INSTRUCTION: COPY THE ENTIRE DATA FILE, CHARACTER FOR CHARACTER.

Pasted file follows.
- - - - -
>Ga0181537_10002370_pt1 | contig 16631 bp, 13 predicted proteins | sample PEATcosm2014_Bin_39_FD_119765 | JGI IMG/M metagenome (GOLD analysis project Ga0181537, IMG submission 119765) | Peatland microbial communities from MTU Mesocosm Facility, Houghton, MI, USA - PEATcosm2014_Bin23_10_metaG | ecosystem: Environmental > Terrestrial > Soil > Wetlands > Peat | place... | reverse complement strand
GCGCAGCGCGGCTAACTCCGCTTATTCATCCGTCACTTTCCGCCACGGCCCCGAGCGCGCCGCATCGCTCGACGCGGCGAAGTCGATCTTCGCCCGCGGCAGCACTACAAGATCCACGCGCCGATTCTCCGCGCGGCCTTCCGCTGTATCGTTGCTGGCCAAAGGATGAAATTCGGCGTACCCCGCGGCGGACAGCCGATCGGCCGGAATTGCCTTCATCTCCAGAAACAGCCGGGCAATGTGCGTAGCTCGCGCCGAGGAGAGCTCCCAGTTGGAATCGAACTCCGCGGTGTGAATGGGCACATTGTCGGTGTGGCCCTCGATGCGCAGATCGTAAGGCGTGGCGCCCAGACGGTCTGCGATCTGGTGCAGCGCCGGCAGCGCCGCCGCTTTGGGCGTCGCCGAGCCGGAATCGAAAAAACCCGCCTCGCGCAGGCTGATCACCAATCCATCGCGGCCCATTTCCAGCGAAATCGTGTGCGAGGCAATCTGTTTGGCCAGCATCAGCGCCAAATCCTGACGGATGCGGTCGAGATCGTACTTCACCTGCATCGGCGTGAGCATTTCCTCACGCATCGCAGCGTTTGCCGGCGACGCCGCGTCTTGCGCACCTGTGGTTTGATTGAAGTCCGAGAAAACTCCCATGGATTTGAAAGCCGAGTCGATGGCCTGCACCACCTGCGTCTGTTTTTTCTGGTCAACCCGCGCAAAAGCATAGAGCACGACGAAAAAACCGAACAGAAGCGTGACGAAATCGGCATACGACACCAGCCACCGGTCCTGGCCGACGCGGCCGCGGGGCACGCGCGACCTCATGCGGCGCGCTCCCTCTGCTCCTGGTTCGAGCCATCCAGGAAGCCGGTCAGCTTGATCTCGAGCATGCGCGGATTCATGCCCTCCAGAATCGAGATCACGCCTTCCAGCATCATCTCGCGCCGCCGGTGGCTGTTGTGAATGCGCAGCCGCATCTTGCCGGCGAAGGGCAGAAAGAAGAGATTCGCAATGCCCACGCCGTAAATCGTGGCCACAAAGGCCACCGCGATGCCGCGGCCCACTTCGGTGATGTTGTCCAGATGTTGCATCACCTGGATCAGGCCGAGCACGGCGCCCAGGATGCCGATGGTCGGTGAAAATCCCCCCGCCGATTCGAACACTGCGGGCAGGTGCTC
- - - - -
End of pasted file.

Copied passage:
>Ga0181537_10002370_pt1 | contig 16631 bp, 13 predicted proteins | sample PEATcosm2014_Bin_39_FD_119765 | JGI IMG/M metagenome (GOLD analysis project Ga0181537, IMG submission 119765) | Peatland microbial communities from MTU Mesocosm Facility, Houghton, MI, USA - PEATcosm2014_Bin23_10_metaG | ecosystem: Environmental > Terrestrial > Soil > Wetlands > Peat | place... | reverse complement strand
GCGCAGCGCGGCTAACTCCGCTTATTCATCCGTCACTTTCCGCCACGGCCCCGAGCGCGCCGCATCGCTCGACGCGGCGAAGTCGATCTTCGCCCGCGGCAGCACTACAAGATCCACGCGCCGATTCTCCGCGCGGCCTTCCGCTGTATCGTTGCTGGCCAAAGGATGAAATTCGGCGTACCCCGCGGCGGACAGCCGATCGGCCGGAATTGCCTTCATCTCCAGAAACAGCCGGGCAATGTGCGTAGCTCGCGCCGAGGAGAGCTCCCAGTTGGAATCGAACTCCGCGGTGTGAATGGGCACATTGTCGGTGTGGCCCTCGATGCGCAGATCGTAAGGCGTGGCGCCCAGACGGTCTGCGATCTGGTGCAGCGCCGGCAGCGCCGCCGCTTTGGGCGTCGCCGAGCCGGAATCGAAAAAACCCGCCTCGCGCAGGCTGATCACCAATCCATCGCGGCCCATTTCCAGCGAAATCGTGTGCGAGGCAATCTGTTTGGCCAGCATCAGCGCCAAATCCTGACGGATGCGGTCGAGATCGTACTTCACCTGCATCGGCGTGAGCATTTCCTCACGCATCGCAGCGTTTGCCGGCGACGCCGCGTCTTGCGCACCTGTGGTTTGATTGAAGTCCGAGAAAACTCCCATGGATTTGAAAGCCGAGTCGATGGCCTGCACCACCTGCGTCTGTTTTTTCTGGTCAACCCGCGCAAAAGCATAGAGCACGACGAAAAAACCGAACAGAAGCGTGACGAAATCGGCATACGACACCAGCCACCGGTCCTGGCCGACGCGGCCGCGGGGCACGCGCGACCTCATGCGGCGCGCTCCCTCTGCTCCTGGTTCGAGCCATCCAGGAAGCCGGTCAGCTTGATCTCGAGCATGCGCGGATTCATGCCCTCCAGAATCGAGATCACGCCTTCCAGCATCATCTCGCGCCGCCGGTGGCTGTTGTGAATGCGCAGCCGCATCTTGCCGGCGAAGGGCAGAAAGAAGAGATTCGCAATGCCCACGCCGTAAATCGTGGCCACAAAGGCCACCGCGATGCCGCGGCCCACTTCGGTGATGTTGTCCAGATGTTGCATCACCTGGATCAGGCCGAGCACGGCGCCCAGGATGCCGATGGTCGGTGAAAATCCCCCCGCCGATTCGAACACTGCGGGCAGGTGCTC